New American Songbook: Mick Jenkins' 'Pieces Of A Man'
Chicago emcee Mick Jenkins has been at the top of my favorite list since his debut release, "Water[s]." He’s a highly competent rapper and musician, but more importantly, he’s a fantastic writer. His latest release, called "Pieces of a Man," is maybe his most literary composition. He takes the title from a Gil-Scott Heron piece and, in case you didn’t catch that association, he includes two skits of spoken word work, complete with a backing jazz band, just to make it a little more obvious.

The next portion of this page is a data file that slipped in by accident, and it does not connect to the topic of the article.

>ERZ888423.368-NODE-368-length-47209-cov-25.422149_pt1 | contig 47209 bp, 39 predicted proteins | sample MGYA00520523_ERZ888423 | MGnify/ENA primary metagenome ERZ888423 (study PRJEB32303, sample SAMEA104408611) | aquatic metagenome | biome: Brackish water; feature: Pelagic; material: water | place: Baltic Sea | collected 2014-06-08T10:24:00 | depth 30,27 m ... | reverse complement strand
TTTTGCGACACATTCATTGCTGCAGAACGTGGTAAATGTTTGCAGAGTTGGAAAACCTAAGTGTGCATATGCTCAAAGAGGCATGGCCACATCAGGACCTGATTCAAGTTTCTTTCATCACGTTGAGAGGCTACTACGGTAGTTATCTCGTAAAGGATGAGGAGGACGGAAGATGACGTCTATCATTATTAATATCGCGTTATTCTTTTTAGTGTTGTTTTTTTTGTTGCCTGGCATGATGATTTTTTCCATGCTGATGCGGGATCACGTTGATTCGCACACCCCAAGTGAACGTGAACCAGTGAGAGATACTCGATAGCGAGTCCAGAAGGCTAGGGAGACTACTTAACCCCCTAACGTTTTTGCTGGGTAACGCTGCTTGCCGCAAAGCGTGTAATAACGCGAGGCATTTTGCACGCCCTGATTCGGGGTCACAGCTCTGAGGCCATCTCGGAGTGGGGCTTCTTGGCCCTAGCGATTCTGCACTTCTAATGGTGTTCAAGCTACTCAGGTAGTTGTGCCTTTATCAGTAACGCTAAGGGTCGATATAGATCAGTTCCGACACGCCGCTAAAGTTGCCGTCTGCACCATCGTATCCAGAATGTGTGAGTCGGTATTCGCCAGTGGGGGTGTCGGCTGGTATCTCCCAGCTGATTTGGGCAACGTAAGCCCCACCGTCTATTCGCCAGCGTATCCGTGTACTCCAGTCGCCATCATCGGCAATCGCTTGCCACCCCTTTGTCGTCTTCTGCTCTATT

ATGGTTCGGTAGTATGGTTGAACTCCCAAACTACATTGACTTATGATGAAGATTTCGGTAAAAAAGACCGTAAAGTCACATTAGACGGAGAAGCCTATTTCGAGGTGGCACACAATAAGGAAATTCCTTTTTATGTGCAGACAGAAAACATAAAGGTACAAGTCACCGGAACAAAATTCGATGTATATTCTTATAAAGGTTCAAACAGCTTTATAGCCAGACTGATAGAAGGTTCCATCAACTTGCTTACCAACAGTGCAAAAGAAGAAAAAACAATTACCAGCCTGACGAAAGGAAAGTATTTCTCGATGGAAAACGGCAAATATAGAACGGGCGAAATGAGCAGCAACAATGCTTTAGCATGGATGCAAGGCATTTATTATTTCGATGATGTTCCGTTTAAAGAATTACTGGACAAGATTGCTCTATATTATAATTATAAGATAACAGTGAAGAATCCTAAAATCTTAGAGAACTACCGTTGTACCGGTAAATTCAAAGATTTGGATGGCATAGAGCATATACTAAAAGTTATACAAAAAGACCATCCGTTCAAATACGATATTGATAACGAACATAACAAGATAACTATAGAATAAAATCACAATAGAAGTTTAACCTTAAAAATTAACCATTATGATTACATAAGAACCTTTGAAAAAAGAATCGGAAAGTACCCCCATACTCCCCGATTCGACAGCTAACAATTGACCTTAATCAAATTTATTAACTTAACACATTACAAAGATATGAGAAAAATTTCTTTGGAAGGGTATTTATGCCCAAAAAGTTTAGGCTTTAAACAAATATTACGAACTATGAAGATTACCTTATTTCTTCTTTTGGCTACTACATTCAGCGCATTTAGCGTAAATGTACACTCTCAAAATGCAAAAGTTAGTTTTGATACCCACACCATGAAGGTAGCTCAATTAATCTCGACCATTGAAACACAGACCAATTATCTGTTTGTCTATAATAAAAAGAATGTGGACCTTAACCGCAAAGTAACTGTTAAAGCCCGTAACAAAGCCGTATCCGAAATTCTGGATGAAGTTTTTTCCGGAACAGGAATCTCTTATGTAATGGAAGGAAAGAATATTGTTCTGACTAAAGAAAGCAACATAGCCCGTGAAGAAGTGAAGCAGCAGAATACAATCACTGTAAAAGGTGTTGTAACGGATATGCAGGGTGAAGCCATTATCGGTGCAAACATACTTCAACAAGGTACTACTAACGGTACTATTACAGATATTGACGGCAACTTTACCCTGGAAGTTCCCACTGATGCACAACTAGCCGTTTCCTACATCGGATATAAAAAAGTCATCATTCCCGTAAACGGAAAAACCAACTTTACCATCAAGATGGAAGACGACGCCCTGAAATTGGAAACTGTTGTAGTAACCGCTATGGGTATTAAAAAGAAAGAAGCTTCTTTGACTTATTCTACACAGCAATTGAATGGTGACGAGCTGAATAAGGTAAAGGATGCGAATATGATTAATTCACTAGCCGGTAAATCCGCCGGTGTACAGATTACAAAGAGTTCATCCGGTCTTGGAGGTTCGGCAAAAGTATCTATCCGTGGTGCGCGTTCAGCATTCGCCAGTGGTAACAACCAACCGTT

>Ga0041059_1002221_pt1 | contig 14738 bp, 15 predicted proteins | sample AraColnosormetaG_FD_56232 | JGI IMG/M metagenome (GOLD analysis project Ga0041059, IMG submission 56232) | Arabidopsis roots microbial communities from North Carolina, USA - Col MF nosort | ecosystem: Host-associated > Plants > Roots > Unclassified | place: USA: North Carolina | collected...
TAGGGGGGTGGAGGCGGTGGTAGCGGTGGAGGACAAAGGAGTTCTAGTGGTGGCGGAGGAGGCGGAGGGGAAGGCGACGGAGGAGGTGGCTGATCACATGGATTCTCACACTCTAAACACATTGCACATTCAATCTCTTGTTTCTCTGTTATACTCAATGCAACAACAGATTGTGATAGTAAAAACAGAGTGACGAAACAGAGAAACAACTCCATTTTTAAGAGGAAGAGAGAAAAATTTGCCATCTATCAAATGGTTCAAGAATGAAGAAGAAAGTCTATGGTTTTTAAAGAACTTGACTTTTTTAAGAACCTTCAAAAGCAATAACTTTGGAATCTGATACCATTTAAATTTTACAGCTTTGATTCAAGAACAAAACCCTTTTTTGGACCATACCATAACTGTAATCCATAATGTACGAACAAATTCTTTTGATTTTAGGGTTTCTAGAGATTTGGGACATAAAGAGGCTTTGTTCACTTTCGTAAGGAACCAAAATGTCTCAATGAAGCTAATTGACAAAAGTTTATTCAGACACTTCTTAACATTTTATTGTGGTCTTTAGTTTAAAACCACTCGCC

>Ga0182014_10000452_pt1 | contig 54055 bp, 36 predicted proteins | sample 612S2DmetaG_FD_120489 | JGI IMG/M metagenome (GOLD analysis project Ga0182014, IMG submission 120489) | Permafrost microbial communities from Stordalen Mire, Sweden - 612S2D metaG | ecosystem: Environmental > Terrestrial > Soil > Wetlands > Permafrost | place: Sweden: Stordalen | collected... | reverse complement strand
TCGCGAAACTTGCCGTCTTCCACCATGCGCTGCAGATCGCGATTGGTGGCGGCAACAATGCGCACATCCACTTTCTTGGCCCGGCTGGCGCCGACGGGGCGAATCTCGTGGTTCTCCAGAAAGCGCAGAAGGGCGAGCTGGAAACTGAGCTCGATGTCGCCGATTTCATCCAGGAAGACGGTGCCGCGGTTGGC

"Pieces of a Man" continues Jenkins’ style of interweaving profound introspection with trenchant observations, and sometimes reprimands, of society. He’s trying to grow, to find his spot beyond the bare minimum of survival. Where many people may not relate to common hip hop themes of a particular kind of street life, Jenkins’ strategy relies on articulating universal interior dramas that underlie his specific external situation. You can dig it, is what I’m saying.
Jenkins is an expert at constructing themes, maybe even sometimes relying too much on metaphoric conceits, but so few artists in hip hop are working in this way that it’s easily forgiven. Refrains, mantras and thematic imagery repeat constantly throughout his albums. His first release, "Water[s]," was followed up by "Waves," and in "Pieces of a Man," some of these elemental themes reappear — meaning this isn’t just his next album, it’s a culmination.